PCR Markets for Life Sciences Applications (Market by Type - qPCR, dPCR - Application - Pharmaceutical, General Research, and by Country and Region)
As part of its coverage of this market, Kalorama Information's report provides:
- The Market for Life Sciences PCR, 2017 to 2022
- Application Market Segmentation of Pharmaceutical and General Medical Research
- Market Segmentation of qPCR and dPCR markets, 2017-2022
- United States Life Sciences PCR Market, 2017-2022
- European Life Sciences PCR Market, 2017-2022
- Japanese Market for Life Sciences PCR, 2017-2022
- China Market for Life Sciences PCR, 2017-2022
- LATAM Market for Life Sciences PCR, 2017-2022
- Rest of World Market for Life Sciences PCR, 2017-2022
The life science market for PCR grew steadily for over two decades, although this growth is leveling off now. This is a large, diverse market that is now facing competition from next generation sequencing for a number of applications.
PCR technology has been widely licensed to other companies for both life science (for the purposes of this report, the research market equals the life science market) and diagnostic applications, and many companies are now active in these fields. Real-time PCR (qPCR) has become the most widely used DNA amplification method today.
PCR was the first of what are now many nucleic acid amplification test (PCR) methods that have been developed and commercialized. Examples of isothermal PCRs include loop mediated isothermal amplification (LAMP), nicking enzyme amplification reaction (NEAR), strand displacement amplification (SDA), nucleic acid sequence based amplification (NASBA) and transcription-mediated amplification (TMA).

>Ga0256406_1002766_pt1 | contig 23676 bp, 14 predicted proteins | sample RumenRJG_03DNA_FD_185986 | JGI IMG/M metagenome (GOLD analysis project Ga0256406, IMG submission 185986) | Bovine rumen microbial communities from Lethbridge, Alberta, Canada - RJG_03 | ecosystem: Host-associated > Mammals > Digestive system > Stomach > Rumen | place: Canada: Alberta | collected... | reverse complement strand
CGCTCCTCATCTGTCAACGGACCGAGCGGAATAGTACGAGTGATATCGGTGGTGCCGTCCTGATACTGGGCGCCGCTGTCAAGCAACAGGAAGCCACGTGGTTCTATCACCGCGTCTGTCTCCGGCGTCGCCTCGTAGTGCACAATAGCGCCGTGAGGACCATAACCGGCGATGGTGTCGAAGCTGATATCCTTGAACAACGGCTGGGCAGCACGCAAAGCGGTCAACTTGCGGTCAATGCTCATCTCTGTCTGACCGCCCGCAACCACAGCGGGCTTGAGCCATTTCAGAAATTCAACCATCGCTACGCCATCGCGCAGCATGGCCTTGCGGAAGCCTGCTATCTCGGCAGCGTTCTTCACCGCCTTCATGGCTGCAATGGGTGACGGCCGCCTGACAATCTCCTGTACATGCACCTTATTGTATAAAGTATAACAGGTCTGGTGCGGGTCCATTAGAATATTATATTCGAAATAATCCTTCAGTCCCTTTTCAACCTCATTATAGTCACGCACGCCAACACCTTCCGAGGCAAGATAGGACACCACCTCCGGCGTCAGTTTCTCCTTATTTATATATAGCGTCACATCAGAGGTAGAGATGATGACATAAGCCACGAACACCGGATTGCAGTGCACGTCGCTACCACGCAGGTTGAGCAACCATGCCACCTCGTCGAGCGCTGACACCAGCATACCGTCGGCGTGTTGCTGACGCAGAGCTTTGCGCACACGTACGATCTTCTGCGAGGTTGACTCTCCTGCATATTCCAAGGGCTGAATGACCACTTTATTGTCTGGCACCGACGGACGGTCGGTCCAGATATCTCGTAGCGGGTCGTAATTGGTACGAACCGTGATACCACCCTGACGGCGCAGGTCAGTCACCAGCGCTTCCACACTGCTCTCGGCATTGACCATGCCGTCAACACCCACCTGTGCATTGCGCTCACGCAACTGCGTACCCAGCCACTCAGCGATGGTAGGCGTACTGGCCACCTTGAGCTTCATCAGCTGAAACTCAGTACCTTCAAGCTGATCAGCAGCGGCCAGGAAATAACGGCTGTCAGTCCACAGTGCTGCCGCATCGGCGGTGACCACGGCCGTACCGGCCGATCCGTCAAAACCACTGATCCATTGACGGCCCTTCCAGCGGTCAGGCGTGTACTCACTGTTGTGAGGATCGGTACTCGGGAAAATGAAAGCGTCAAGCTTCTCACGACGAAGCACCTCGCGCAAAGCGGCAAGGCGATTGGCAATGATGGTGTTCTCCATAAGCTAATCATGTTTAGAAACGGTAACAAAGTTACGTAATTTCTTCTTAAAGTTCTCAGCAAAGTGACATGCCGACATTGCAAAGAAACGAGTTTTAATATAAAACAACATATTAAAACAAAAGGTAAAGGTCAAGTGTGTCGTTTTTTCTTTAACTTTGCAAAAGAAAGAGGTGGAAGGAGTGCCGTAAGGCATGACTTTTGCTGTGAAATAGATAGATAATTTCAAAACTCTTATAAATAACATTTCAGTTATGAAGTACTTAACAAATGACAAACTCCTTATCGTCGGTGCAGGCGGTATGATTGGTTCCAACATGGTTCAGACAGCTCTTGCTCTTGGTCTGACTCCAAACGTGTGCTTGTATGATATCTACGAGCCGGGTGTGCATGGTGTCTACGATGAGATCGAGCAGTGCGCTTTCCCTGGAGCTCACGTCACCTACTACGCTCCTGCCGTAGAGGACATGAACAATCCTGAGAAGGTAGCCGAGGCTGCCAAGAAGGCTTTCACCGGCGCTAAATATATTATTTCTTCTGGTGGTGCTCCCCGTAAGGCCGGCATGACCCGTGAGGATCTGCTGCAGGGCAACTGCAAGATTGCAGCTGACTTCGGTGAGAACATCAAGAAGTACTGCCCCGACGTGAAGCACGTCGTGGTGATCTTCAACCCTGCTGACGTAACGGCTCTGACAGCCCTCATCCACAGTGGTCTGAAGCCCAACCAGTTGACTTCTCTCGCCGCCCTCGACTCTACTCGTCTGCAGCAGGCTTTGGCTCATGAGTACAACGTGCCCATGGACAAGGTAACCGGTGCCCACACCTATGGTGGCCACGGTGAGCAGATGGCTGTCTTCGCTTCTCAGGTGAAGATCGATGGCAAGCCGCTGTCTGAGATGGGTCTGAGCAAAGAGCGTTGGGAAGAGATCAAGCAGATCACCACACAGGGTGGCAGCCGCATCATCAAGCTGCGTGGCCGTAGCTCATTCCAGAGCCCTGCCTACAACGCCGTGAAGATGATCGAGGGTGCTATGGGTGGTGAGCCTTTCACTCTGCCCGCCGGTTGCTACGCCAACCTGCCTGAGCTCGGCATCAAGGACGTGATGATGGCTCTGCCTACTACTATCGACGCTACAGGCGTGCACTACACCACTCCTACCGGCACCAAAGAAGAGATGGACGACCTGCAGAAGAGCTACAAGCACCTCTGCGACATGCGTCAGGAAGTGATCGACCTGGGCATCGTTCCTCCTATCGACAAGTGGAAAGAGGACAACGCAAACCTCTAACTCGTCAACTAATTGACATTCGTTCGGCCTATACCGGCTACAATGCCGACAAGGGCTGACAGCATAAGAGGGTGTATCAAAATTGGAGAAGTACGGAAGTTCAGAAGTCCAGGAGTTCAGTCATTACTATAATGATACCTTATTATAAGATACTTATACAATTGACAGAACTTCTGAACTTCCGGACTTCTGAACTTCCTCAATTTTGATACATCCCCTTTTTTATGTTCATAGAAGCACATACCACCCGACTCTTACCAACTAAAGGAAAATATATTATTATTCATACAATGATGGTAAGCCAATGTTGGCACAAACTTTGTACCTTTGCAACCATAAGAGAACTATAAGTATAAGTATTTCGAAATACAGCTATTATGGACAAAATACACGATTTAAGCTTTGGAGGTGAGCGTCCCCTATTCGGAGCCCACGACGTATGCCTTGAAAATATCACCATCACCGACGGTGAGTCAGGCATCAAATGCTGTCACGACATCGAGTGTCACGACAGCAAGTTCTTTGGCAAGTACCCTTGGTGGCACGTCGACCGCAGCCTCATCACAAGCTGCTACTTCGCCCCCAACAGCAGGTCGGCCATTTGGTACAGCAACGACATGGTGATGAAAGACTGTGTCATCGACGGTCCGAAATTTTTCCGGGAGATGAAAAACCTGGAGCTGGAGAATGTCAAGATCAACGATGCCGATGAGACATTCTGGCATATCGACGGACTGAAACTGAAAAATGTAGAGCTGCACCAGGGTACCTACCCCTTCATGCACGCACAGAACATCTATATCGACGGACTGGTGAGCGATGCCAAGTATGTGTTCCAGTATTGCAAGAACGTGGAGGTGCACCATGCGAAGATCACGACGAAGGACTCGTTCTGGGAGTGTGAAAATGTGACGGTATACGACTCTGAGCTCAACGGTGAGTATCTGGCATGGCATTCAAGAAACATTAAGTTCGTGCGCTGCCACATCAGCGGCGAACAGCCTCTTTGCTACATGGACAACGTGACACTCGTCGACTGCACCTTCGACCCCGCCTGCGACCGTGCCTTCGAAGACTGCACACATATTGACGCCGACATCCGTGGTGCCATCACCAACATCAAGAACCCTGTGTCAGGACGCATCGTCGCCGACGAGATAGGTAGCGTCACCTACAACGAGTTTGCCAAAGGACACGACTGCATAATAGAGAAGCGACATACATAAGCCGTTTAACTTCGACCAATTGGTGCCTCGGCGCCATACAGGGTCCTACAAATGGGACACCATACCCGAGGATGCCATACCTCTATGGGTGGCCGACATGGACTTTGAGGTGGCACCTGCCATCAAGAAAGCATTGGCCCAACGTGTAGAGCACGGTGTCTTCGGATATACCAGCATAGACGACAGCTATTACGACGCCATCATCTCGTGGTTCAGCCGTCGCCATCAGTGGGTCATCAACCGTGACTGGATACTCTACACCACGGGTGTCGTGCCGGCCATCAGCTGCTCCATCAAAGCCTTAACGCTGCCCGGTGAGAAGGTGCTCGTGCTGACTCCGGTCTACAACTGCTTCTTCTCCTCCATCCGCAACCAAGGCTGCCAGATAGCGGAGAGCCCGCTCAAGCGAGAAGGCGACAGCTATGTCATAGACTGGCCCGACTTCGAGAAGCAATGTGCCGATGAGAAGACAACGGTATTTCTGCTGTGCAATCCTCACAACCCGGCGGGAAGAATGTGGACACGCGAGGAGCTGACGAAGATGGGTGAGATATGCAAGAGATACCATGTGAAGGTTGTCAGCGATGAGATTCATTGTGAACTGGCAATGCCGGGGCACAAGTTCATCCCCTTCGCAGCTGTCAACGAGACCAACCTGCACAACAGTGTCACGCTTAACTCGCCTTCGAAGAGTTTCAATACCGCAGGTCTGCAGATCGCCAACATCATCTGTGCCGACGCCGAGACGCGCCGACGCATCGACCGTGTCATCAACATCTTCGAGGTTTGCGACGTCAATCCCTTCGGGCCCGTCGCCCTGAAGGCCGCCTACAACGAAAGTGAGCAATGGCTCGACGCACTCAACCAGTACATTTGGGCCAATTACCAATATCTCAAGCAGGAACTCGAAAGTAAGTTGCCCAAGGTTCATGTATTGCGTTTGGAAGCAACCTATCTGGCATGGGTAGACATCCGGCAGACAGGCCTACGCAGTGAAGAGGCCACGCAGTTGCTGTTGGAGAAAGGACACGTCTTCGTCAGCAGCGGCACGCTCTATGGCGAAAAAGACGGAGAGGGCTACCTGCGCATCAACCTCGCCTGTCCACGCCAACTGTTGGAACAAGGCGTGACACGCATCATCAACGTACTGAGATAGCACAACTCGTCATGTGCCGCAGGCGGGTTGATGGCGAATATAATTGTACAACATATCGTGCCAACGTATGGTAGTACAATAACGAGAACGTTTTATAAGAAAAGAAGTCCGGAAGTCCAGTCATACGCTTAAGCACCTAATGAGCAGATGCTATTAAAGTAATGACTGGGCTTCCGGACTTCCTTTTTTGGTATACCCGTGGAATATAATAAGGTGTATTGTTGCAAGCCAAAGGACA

Isothermal PCRs have been developed that can provide results more quickly than qPCR, sometimes in less than 30 minutes. Reduced equipment requirements, simpler workflows and applicability to sample-to-answer platforms make isothermal methods ideal for decentralized and point-of-care molecular diagnostics. Both isothermal PCR and qPCR technologies are being applied to point-of-care and near-patient molecular diagnostics, opening up another new market for PCR-based tests.
Over time, many changes and improvements in PCR technology have been developed. One significant advance was the development of real-time PCR. With real-time PCR, detection of the amplicon occurs in real-time as the amplification reaction progresses, versus the initial PCR test technology method (traditional PCR), in which detection of amplified DNA product (amplicon) takes place at the end of the reaction (end-point PCR). Real-time PCR assays can be quantitative assays, measuring the initial number of copies of the target or template DNA that is present in a sample. Real-time PCR is typically referred to as qPCR, while the term ""RT-PCR"" is usually reserved for reverse transcriptase PCR, a method used to make a complementary DNA (cDNA) strand from RNA.
Digital PCR (dPCR) divides the reaction into smaller, discrete reactions, partitioning them so that individual nucleic acid molecules are localized and concentrated within numerous separate regions, be they in microplates, capillaries, arrays of miniaturized chambers, or water-oil emulsions (in a technique called droplet digital PCR, or ddPCR).
This report breaks out markets by both types of PCR.